Volunteers and mall staff swept trash and debris into neat piles at Diepkloof Square on Wednesday almost as if they were raking leaves in a garden. Outside the Nedbank branch, the legs of a mannequin hung out of an opened safe.
The insides of ATMs — Nedbank, Standard Bank, FNB — had been disembowelled. Every store had been ransacked, including well-known retailers like Pep, Pick n Pay Liquor, McDonald’s, Mr Price, Ackermans, Food Lover’s Market and Rage, and more obscure stores that left you guessing as to what was once on the shelves.
There was a bullet hole in a shattered window at Debonairs. Someone spray-painted “FUCK THEM ALL” on KFC’s glass door.
Fifteen meters from a camera crew there to survey the carnage, white powder was strewn across a small patch of the car park. The day before, relatives of someone who died during the looting had come to scrub their loved one’s blood from the bitumen; it was eventually covered in the white powder.
According to Lerato Motshoeneng, the local Community Policing Forum secretary, three people were killed during the violence and looting at Diepkloof Square over Monday and Tuesday.
Motshoeneng is one of the organisers of the local clean-up operation. When she got the call about the looting of the mall, it was too late. Only a few SAPS officers could respond and they were overwhelmed by the crowd on Monday. When JMPD backup arrived, the crowd dispersed, but it returned when the police left to respond to looting at another mall. Soldiers arrived on Tuesday morning and the area has since been calm.
“As the community, we must stand together and fix this mess,” said Motshoeneng as volunteers slowly cleaned the car park, leaving empty stores still accessible through their broken windows.
Godfrey Tshehlo, the SA National Civic Association chairperson in Zone 10, was also helping to coordinate volunteers. He said they had partnered with Pick n Pay, Food Lover’s Market and mall management to get the mall operational as soon as possible. That could be weeks or months away. In the interim, residents will have to travel to get basics like groceries and medication.
Tshehlo believes the attack on the mall was started by professional criminals who were then joined by locals trying their luck. He pointed to the destruction of the ATMs as proof that criminal syndicates were involved. A security guard who responded to the attacks said he helped arrest one suspect targeting an ATM who appeared to be an expert.
“The thing of looting, it’s not about Jacob Zuma. It’s about thieves,” said Sophie Motlhatlhedi, a resident helping clear the debris.
The streets around Ndofaya Mall in Meadowlands were quiet on Wednesday. A resident was trying to fix a pedestrian gate to the mall to prevent anyone from coming to take what was left, the copper and air conditioners. At least 10 people died while the mall was looted on Monday, reportedly during a stampede.
Vuyo Tishane, who runs the NPO Ground Movers, was coordinating clean-up efforts outside the mall, directly opposite the Meadowlands Police Station. The centre was flooded and strewn with trash, making it dangerous to enter, but Tishane pointed to different areas where he’d heard people had died due to stampedes and other calamities linked to the looting.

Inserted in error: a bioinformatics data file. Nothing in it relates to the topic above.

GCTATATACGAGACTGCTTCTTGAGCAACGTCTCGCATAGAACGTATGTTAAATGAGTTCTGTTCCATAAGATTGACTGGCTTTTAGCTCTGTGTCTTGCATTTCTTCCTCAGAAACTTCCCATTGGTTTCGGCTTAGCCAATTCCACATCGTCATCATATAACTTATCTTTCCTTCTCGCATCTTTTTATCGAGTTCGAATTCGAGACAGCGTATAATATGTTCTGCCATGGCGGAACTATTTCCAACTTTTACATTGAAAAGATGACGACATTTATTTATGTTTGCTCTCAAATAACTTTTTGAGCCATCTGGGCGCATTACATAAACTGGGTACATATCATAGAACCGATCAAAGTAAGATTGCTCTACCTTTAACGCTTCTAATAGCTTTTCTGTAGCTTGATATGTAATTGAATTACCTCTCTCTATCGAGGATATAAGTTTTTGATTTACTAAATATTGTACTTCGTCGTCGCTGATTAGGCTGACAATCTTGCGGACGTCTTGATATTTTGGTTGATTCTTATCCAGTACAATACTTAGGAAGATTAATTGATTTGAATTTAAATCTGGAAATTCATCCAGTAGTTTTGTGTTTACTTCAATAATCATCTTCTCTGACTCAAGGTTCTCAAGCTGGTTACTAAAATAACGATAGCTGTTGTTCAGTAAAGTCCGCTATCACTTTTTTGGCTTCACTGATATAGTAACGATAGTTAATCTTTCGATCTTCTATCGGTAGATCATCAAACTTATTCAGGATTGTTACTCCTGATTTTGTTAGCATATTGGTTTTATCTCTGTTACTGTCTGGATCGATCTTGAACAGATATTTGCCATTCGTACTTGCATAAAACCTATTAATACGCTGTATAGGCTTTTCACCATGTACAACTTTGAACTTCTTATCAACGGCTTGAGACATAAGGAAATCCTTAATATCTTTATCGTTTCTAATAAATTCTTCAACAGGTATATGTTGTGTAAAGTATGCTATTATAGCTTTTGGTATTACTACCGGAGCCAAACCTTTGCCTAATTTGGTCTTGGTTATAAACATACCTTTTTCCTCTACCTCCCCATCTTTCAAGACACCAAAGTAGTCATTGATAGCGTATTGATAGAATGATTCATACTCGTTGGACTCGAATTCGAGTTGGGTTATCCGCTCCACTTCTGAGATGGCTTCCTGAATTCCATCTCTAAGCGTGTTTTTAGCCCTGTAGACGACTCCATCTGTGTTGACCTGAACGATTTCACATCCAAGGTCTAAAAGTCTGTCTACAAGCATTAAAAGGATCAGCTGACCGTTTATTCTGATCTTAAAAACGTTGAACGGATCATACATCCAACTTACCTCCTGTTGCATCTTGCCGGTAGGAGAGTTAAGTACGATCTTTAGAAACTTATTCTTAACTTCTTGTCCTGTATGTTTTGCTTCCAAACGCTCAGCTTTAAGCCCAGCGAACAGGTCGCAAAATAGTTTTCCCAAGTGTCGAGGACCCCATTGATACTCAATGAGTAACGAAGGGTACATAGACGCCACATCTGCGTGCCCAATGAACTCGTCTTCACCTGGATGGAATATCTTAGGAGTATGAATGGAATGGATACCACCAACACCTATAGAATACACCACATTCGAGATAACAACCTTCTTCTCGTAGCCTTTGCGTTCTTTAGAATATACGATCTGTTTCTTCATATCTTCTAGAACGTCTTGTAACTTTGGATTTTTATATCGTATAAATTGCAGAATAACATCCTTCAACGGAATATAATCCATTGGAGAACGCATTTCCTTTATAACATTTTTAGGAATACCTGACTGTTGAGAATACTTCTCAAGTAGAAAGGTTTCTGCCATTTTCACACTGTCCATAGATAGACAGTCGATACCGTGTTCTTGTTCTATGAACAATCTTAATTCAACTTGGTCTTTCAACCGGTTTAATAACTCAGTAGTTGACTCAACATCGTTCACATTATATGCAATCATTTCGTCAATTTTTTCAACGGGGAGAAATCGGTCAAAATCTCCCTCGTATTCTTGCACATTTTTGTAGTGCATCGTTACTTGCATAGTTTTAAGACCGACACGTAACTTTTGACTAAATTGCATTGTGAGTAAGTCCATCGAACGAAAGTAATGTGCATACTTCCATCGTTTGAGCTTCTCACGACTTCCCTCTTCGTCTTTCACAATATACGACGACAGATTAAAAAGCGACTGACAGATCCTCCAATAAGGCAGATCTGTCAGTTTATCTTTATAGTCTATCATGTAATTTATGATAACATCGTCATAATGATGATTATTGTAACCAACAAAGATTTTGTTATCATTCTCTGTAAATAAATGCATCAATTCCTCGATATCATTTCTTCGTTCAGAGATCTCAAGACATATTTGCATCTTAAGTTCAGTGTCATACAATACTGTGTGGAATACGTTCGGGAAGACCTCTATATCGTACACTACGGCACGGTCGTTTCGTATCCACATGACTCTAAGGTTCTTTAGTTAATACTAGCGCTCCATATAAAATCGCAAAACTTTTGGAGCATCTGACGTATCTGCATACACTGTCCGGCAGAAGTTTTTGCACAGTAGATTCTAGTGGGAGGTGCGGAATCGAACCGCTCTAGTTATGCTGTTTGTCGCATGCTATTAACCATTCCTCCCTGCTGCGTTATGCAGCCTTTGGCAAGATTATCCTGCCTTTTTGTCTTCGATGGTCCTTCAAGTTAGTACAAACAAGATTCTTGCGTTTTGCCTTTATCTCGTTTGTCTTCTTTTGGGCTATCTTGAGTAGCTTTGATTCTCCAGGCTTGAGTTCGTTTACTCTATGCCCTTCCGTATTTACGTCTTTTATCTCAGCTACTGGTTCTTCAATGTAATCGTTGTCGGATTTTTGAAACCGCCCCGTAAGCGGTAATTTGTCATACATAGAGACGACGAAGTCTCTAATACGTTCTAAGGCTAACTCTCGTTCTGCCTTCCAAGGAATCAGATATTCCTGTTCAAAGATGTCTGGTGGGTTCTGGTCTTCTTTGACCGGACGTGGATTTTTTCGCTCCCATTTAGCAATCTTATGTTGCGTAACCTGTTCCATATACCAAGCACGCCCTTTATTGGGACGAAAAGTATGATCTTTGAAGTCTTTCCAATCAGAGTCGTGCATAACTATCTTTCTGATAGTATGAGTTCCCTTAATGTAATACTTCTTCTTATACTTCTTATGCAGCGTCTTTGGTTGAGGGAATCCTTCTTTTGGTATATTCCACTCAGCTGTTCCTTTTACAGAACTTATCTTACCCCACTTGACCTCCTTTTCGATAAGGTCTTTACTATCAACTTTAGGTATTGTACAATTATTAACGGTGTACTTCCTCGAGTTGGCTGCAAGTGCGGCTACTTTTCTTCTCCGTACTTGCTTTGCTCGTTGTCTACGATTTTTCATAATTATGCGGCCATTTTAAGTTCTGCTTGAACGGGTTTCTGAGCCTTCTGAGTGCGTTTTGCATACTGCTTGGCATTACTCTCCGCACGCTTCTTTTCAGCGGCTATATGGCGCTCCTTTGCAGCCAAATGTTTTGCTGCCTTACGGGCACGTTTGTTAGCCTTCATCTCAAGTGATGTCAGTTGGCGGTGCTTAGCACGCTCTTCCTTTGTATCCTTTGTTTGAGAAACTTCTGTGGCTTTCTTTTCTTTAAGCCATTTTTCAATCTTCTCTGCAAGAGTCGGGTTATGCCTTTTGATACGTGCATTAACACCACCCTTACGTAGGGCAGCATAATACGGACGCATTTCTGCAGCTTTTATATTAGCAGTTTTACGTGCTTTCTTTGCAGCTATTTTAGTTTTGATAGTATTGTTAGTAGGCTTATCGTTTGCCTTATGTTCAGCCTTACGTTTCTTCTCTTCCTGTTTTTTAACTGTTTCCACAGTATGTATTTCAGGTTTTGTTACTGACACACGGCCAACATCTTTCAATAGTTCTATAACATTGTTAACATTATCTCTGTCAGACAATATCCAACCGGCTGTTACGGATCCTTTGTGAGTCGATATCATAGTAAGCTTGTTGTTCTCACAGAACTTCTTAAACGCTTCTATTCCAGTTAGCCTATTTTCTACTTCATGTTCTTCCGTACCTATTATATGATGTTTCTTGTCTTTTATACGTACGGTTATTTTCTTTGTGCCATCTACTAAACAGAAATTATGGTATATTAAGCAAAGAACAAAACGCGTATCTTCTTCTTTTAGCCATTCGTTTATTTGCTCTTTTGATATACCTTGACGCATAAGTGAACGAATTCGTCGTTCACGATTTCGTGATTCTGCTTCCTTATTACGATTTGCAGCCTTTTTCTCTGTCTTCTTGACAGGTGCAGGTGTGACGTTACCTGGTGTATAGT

“FREE ZUMA” was spray-painted on a broken roller door half covering an entrance to the mall, but the men starting the clean-up believed the violence had little to do with the incarceration of former president Jacob Zuma. They said the looters came from other parts of Soweto, moving from one mall to another as they cleared stock.
“We’re fucked,” said Omar Zitouni, owner of Fat Cake City at Ndofaya Mall.
He said he invested R1.2-million launching the fast-food restaurant eight months ago. Two months ago it was robbed at gunpoint. He didn’t know how he would pay his eight staff members. “We won’t open again because I think this thing will happen again,” he said.
Maponya Mall in Klipspruit seemed to be the last shopping centre left standing in Soweto. Community groups, SAPS, SANDF members and private security stood guard outside the large mall on Wednesday to thwart potential looters. There was even a refreshment station for those spending long hours on guard.
Nhanhla Lux, a member of the “Soweto Parliament” group and Operation Dudula, which has confronted drug dealers, but also been accused of xenophobia, which the group denies, said he hadn’t slept in four days while he and others have been protecting the mall. He said he faced gunfire on each of those days.
“As we speak, here in Soweto we have a big food crisis,” said Lux, wearing camouflage and carrying a sidearm.
“The reality right now is the malls are looted. People are struggling to get bread.”
Across the road from Maponya Mall, people queued to buy bread from Sasko trucks. While most malls were looted over the past few days in Soweto, many spaza shops closed during the violence and there have been shortages of fuel and supplies to healthcare facilities.
Anthony Nkongwa and Lizo Mashiqa, who came to defend Maponya Mall on Wednesday, stood in the queue for bread. “All I can say is it’s madness. People loot in the name of protecting a looter. Criminal elements have taken over, hijacked this,” said Nkongwa.
“No fuel, malls closed, we can’t get decent food,” said Mashiqa. He said Zuma’s arrest sparked the violence and some looters just wanted to join in on the excitement, but there were other “submerged raging fires” that contributed to the chaos, such as youth unemployment and the perception that foreigners are privileged in South Africa. DM
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